How integrated pest management reduces farmers’ reliance on pesticides
There is a relative in our family who, at large holiday gatherings, has a habit of stacking his dinner plate. If you’re behind this person in the serving line, no smoked salmon for you. However, if you can manoeuvre past him, or shadow him closely and monitor his intake, there will be more than enough food to go around. That type of interference is the human form of what farmers call integrated pest management, or IPM. It is the practice of introducing predatory insects to a crop, allowing them to feast on infesting bugs who are making quick work of the produce.
Koppert Biological Systems was founded in 1967 by Jan Koppert, a Dutch cucumber grower who fell ill after developing an allergy to insecticides. Many of the critters used in Canada for IPM are brought in from the Netherlands. Make way for the Dutch persimilis! The company now operates in more than 100 countries and has a Canadian head office in Scarborough, Ontario. Melissa Hargreaves is Koppert Canada’s inside technical consultant. She explains how the organization cultivates its predators before shipping them to our country: “They’re basically produced in lab conditions, called rearing chambers, which are specially designed as closed greenhouses. Or they are in large giant fermenters that you’re purchasing.” Despite the Jurassic Park images conjured when one imagines a crateload of pests being secured for transport, IPM is a very controlled system that is always held in delicate balance. Specific predators are required for specific prey. “If you grow cucumber, one of their main issues is spider mites,” Hargreaves says. “Tomatoes? Their main issue is white flies. Your lettuce and leafy greens? Aphids.”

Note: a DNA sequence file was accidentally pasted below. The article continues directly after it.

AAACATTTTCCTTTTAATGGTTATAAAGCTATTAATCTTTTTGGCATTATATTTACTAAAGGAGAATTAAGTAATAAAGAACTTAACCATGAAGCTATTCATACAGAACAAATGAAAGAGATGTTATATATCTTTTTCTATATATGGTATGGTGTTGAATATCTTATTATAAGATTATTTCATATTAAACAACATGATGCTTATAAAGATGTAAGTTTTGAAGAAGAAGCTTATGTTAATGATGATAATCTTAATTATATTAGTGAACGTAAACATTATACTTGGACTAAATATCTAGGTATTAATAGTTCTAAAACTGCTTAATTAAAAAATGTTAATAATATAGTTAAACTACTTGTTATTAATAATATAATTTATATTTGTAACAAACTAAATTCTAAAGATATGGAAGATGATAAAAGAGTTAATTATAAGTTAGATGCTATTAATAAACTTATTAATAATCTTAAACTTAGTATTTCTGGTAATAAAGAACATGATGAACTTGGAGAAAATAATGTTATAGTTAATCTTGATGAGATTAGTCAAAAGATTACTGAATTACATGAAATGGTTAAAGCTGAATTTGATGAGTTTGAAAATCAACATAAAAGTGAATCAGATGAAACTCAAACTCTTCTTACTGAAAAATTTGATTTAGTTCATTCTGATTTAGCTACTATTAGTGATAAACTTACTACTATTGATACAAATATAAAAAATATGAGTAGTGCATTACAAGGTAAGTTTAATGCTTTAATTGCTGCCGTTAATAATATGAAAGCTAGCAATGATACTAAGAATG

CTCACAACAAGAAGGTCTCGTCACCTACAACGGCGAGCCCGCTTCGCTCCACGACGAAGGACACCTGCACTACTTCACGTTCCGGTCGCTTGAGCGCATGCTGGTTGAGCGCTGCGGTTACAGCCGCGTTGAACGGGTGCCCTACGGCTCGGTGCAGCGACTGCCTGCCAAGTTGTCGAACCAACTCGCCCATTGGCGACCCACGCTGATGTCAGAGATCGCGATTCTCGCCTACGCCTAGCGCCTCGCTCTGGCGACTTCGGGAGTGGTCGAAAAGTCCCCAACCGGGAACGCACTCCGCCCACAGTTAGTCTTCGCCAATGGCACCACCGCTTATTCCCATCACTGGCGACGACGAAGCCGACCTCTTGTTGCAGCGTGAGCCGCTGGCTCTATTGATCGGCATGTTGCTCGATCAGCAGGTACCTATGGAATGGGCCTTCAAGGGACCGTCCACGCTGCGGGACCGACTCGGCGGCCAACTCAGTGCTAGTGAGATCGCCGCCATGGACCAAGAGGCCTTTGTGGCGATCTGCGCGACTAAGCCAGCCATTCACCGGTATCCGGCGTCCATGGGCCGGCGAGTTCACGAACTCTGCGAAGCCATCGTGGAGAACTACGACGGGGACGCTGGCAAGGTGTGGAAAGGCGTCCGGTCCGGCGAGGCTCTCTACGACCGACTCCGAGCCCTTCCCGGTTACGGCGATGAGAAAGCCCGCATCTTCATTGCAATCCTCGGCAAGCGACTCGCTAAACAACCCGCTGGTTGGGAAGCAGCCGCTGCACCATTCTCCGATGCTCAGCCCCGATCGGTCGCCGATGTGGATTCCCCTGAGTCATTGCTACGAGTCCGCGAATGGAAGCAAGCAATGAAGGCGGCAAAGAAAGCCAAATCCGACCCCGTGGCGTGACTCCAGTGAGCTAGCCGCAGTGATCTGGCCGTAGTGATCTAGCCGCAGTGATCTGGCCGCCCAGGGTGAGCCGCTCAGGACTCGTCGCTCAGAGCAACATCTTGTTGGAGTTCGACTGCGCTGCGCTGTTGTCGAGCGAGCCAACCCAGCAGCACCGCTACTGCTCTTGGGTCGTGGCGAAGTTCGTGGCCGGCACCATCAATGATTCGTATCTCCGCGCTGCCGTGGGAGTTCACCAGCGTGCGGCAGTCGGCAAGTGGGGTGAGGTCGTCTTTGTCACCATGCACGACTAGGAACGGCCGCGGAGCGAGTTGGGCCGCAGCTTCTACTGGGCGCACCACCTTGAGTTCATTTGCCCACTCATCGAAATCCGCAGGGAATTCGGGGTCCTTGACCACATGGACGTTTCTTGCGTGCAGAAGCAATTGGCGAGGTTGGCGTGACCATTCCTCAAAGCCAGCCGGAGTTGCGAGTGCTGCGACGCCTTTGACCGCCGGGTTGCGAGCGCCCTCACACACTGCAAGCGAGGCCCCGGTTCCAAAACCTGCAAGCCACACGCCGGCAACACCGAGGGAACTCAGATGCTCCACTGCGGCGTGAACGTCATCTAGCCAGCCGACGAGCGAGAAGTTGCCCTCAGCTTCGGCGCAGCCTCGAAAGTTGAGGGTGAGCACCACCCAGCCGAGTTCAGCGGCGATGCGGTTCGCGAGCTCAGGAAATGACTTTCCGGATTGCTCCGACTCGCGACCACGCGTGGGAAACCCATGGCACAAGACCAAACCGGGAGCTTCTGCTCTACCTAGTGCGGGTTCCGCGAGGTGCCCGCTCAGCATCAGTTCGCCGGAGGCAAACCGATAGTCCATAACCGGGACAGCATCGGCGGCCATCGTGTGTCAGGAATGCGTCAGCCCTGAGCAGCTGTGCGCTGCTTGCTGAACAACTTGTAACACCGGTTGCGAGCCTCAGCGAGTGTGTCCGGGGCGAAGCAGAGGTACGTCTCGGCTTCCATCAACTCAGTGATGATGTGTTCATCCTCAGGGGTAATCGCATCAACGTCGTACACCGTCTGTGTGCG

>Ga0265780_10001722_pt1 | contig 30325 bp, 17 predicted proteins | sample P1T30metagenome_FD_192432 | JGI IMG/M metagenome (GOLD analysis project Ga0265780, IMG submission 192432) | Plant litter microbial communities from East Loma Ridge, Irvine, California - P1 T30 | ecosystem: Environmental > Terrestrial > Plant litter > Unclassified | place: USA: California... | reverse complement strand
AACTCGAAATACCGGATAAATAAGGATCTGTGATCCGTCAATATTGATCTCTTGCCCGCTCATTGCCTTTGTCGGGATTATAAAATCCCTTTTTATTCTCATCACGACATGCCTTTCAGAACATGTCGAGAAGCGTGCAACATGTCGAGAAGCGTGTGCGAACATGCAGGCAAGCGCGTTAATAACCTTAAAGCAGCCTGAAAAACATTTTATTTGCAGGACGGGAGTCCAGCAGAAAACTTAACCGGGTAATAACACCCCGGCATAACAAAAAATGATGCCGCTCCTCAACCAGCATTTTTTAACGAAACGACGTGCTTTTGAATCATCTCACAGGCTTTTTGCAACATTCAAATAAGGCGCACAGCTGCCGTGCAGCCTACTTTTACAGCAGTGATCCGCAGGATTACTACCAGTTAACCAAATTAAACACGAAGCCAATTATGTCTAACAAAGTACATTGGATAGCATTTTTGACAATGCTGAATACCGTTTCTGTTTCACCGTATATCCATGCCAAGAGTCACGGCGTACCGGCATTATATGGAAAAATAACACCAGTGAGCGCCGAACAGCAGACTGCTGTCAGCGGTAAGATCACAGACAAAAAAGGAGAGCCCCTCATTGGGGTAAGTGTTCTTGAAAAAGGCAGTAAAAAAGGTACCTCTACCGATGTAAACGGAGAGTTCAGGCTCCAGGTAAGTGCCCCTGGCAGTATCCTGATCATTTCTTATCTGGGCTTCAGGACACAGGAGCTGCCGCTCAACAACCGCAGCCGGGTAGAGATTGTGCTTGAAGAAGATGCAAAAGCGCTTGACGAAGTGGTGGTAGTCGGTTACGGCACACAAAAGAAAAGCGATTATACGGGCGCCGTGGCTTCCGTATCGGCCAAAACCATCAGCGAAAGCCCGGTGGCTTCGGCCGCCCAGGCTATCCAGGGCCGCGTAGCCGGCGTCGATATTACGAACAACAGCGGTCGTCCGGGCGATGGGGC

When matching a diner with their meal, it’s important to understand their diet. Certain predators will only feed on specific prey, Hargreaves says. “Persimilis is a predatory mite that only feeds off spider mites. So, we specifically suggest that people use it as a curative approach. Another predatory mite is Amblyseius swirskii; its short name is Miss Whiskey. That is a generalist predator and that is used to combat white flies.” As challenging as it is to understand the biology and chemistry involved in balancing a farm’s ecosystem, farmers themselves can pose a challenge to Koppert. If the pests are stored in an environment that is too hot or too cold, or they’re stored for too long, the lot is lost and the whole process must begin again with an order being shipped from the Netherlands. Koppert’s main clients are farmers looking to keep their pesticide load below the threshold set by the Canadian government. However, others are retail customers who find them on social media sites and use IPM management at home, for their houseplants! I wonder if I could order a small batch of houseflies, or fruit flies, and train them to only harass certain holiday guests. I really just want a sense of balance between the holiday buffet and my dinner plate.